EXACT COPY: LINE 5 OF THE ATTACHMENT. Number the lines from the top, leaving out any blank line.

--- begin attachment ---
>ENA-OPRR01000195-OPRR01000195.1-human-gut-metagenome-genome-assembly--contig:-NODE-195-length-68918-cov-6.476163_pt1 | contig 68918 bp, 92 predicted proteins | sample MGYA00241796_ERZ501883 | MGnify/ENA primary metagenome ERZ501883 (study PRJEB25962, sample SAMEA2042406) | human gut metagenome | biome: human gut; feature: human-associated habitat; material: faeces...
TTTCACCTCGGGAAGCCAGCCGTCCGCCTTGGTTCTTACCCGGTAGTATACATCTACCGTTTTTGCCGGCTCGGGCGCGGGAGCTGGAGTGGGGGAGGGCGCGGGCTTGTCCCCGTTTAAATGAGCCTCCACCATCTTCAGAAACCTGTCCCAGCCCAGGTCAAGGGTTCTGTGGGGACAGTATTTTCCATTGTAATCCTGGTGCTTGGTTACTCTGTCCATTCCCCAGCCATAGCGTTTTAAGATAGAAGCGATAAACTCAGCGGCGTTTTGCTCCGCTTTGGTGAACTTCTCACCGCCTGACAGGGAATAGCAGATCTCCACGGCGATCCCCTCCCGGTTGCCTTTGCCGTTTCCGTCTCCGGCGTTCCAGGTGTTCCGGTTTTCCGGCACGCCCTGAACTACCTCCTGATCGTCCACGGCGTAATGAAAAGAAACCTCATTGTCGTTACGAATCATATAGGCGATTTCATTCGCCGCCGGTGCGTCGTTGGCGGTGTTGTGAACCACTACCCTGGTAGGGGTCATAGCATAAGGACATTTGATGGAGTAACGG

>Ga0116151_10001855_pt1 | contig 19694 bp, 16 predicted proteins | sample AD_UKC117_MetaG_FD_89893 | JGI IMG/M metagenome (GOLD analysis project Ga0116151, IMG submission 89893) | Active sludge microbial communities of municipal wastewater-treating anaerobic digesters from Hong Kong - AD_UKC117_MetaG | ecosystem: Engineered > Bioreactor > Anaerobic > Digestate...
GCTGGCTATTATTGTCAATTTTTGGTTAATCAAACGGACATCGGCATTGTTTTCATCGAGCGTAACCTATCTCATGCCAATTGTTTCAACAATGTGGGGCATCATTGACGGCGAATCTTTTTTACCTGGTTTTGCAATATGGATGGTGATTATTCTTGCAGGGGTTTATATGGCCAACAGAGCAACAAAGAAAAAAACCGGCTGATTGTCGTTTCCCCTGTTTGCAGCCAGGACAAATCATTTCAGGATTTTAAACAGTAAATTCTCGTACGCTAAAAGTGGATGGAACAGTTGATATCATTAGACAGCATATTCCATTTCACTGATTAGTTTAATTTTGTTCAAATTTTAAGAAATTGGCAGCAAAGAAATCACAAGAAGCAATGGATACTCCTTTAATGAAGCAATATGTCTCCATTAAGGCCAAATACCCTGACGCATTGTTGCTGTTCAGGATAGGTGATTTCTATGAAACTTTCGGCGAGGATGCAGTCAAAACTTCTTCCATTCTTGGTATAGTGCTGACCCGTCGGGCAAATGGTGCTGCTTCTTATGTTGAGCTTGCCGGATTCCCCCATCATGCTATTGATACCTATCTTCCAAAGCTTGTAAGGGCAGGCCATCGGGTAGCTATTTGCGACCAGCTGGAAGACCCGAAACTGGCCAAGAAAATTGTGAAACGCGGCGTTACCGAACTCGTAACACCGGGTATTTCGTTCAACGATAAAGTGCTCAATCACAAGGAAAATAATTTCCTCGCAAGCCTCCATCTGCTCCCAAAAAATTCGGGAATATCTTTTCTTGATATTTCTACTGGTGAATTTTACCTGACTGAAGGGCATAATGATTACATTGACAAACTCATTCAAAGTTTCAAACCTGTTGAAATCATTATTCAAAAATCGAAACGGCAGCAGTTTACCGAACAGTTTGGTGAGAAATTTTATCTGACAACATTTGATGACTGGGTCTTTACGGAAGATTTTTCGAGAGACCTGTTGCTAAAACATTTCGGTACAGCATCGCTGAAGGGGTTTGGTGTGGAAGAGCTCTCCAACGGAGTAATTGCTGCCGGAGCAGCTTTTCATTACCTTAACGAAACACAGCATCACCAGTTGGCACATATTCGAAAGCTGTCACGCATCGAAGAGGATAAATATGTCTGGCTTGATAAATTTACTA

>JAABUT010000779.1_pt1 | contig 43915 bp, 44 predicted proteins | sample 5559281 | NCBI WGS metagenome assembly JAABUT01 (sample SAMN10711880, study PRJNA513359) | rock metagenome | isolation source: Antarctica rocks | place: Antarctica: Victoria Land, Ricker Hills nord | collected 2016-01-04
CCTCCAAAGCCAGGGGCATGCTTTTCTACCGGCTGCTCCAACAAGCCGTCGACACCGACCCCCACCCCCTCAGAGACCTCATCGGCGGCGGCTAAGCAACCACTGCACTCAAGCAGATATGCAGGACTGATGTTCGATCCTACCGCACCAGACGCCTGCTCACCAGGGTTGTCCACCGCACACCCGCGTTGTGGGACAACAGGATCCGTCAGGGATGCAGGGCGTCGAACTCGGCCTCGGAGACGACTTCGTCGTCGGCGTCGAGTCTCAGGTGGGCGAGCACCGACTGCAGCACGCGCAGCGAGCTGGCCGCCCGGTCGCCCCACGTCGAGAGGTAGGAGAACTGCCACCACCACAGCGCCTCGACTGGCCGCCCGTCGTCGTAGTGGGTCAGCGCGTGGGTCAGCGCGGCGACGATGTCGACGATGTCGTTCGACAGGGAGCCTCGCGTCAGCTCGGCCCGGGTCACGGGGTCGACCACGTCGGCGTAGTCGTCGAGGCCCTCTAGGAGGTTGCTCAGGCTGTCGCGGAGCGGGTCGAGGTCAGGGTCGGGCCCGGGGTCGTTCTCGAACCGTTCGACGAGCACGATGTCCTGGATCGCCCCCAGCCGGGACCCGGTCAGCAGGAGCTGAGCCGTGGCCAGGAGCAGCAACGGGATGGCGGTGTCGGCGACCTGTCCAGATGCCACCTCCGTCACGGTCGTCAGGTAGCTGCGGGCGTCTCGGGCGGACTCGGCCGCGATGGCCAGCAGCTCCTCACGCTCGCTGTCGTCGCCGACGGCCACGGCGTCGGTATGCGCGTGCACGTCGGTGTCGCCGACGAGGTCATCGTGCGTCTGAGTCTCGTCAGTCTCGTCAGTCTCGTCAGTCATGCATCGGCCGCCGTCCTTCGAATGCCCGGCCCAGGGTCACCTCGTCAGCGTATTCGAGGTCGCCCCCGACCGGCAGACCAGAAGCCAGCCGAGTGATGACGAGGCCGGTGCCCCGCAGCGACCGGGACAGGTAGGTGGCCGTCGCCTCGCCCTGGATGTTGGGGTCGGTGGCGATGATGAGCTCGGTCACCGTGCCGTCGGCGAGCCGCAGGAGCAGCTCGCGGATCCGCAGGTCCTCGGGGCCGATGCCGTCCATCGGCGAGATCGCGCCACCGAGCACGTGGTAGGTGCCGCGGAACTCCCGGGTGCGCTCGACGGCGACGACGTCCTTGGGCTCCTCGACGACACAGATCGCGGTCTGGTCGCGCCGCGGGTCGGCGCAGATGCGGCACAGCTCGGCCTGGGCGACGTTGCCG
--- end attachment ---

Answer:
>JAABUT010000779.1_pt1 | contig 43915 bp, 44 predicted proteins | sample 5559281 | NCBI WGS metagenome assembly JAABUT01 (sample SAMN10711880, study PRJNA513359) | rock metagenome | isolation source: Antarctica rocks | place: Antarctica: Victoria Land, Ricker Hills nord | collected 2016-01-04